The Chamberlin Interview at WBER

October 28th, 2011

Mark Daly, Chamberlin's front man, at ease among the cluster of microphone arms of the WBER studio.

Back in mid-September, I had the wonderful opportunity to join my good buddy, Joe Mayernik, aka “The Mayor of Nikville,” in the broadcast studios at WBER during his live interview with the Vermont-based band, Chamberlin.  I was along to photograph during the broadcast, and for me, it was one of these great little “dream-projects” that comes up every now and then when things are clicking and the stars align just-so.  It was one of those inspiring and re-energizing projects that tend to come along and give you a little “creative energy boost” right when you need it the most.

 

Eric Maier, Chamberlin's pianist, and "supplemental percussionist." Serious multi-tasker.

I had first seen Chamberlin perform at Water Street Music Hall on June 24, when they opened for another (dynamite) Vermont-based band, Grace Potter and The Nocturnals.  I was toting five friends along that night, Joe included, and, truthfully, we were there to see GP&N.  I, at that point, unfortunately, had known nothing of Chamberlin.  That, though, was soon to change.  Big time.  During the second song in their set that night, I can vividly recall Joe and I looking at each other with expressions that betrayed our unpreparedness for how truly great an “opening band” could be.  Wow!  Where’d these guys come from? They were really amazing.  I still (and quite emphatically) proclaim that the entire show we saw that night at Water Street was the best live performance I’d probably ever seen, and I’ve seen some pretty amazing shows along the way!  When I arrived home that night after the show, around 2 am, the first thing I did, before going to bed, was to log on to iTunes and buy their debut album, Bitter BloodChamberlin has quickly come to be one of my absolute favorite bands to listen to.  Raw, pure, fresh, powerful, and just plain awesome.  The music this band produces has real guts.  Sand.  Interestingly, I discovered the following day, that the Bitter Blood album had been produced by Grace Potter and The Nocturnals guitarist, Scott Tournet.  Good, good stuff.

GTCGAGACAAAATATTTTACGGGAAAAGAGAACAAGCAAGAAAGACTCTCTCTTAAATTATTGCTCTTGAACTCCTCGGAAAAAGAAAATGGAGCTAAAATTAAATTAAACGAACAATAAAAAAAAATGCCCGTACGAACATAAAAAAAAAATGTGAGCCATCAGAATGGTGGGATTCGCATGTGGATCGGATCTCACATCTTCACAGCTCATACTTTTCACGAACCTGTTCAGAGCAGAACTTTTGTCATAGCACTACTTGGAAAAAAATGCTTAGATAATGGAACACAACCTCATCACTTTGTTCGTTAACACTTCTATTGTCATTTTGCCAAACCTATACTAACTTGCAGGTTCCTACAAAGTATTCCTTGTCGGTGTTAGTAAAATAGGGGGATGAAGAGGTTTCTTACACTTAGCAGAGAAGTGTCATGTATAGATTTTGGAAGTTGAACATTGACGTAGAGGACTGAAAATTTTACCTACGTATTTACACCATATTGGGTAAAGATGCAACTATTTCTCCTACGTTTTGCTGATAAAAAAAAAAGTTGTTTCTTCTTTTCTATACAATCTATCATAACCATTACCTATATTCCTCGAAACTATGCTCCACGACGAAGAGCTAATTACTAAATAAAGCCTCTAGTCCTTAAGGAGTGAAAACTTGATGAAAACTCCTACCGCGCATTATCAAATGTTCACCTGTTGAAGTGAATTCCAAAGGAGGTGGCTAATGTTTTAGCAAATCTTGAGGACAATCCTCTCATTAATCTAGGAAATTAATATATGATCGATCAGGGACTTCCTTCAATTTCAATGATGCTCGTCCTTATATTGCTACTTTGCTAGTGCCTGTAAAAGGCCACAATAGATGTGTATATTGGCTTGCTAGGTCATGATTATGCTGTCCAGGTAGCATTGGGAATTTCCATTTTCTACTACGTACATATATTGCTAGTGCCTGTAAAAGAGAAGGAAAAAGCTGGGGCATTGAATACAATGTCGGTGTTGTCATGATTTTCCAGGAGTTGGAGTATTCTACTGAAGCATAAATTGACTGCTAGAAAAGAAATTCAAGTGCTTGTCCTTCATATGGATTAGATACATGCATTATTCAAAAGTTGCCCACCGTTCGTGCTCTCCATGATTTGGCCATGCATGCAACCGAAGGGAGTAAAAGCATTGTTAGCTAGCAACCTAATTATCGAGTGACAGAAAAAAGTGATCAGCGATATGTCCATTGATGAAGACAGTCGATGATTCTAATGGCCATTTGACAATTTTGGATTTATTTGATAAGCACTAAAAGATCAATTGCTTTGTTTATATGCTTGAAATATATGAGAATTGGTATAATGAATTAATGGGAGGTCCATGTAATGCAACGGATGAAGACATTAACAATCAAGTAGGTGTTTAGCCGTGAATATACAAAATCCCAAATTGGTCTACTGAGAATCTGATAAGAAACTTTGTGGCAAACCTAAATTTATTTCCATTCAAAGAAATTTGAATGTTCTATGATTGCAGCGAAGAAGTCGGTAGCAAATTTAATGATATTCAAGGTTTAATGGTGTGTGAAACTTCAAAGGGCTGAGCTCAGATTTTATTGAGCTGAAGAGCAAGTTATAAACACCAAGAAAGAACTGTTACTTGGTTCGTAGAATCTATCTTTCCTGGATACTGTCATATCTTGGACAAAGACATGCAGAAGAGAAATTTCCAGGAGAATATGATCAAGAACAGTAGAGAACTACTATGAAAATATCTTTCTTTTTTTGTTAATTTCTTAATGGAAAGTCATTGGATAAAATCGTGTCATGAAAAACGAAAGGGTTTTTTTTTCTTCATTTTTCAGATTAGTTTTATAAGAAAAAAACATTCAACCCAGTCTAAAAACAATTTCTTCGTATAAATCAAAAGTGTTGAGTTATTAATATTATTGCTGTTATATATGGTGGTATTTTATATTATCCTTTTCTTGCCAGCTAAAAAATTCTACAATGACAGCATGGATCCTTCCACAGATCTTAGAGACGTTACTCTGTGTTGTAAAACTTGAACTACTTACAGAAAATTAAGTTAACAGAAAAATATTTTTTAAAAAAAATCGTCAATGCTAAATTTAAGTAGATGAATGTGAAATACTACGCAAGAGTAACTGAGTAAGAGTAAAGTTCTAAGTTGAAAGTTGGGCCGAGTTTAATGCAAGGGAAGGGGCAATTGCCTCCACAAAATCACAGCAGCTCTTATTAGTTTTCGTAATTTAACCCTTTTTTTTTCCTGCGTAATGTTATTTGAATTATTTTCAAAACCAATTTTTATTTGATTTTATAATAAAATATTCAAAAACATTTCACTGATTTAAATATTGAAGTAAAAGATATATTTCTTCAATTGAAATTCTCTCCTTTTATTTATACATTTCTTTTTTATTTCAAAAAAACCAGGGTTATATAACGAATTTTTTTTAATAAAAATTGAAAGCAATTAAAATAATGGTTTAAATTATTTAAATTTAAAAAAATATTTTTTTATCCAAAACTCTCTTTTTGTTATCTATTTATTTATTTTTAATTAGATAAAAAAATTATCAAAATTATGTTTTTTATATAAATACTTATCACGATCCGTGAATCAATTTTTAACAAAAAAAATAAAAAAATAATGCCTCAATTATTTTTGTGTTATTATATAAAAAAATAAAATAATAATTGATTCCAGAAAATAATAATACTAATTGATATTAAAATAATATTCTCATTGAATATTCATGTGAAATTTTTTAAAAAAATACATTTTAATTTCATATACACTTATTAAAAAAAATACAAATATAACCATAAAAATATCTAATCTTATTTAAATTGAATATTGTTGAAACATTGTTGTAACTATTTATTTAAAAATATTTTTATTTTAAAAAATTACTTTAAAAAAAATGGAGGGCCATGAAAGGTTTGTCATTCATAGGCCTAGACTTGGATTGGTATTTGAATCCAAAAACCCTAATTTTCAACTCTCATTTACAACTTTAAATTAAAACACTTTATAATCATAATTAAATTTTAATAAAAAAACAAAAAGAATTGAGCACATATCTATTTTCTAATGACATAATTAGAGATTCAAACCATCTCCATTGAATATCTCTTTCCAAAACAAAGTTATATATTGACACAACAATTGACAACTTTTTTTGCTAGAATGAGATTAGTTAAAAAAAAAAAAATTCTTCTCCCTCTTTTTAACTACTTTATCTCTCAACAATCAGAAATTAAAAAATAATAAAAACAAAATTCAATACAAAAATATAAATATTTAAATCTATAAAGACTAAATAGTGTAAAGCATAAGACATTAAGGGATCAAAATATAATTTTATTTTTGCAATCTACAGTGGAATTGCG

Joseph Mayernik, "The Mayor Of Nikville." 270 degrees of gut-punching awesomeness.

During the interview that afternoon, as I recall, Mark Daly, the band’s front-man, described Chamberlin’s music genre as “Indie-Rock with a Folk influence.”  I would probably add that there is a modern twist in the unique blend of sound and energy that Chamberlin puts forth, and I really, really dig it.  There are other elements too, in much of what they do, that I might describe as natural or organic.  Combined with sweet rhythm changes, powerfully moving shifts in intensity, and dynamic, strong vocals,  Chamberlin exhibits a really interesting and nicely-gelled blend of traits that each of the musicians contributes to.  Eric Maier, the pianist and “supplemental percussionist” for Chamberlin was also along for the interview that afternoon, while the band’s other members:  guitarist, Ethan West; percussionist, Jamie Heintz; and bass guitarist, Charlie Whistler were downtown at Water Street setting up and doing sound-checks before the evening show.

 

Joe's "notes-to-self."

I had arrived to the WBER site a couple hours earlier in the day to set up a very modest lighting arrangement.  The studio space was tight.  The ambient light consisted of yucky, overhead fluorescent.  This photographer’s nightmare.  So, to add some life to the scene, I had brought along a single Lowell Caselite 4, a daylight-balanced (and bright) fluorescent source, and jacked it up high in the right corner of the room on a sandbagged C-stand.  This would give me the direction of light that I wanted, add some contrast, put sparkles in the eyes of the subjects, that sort of thing.  Simple, but effective.  Just right.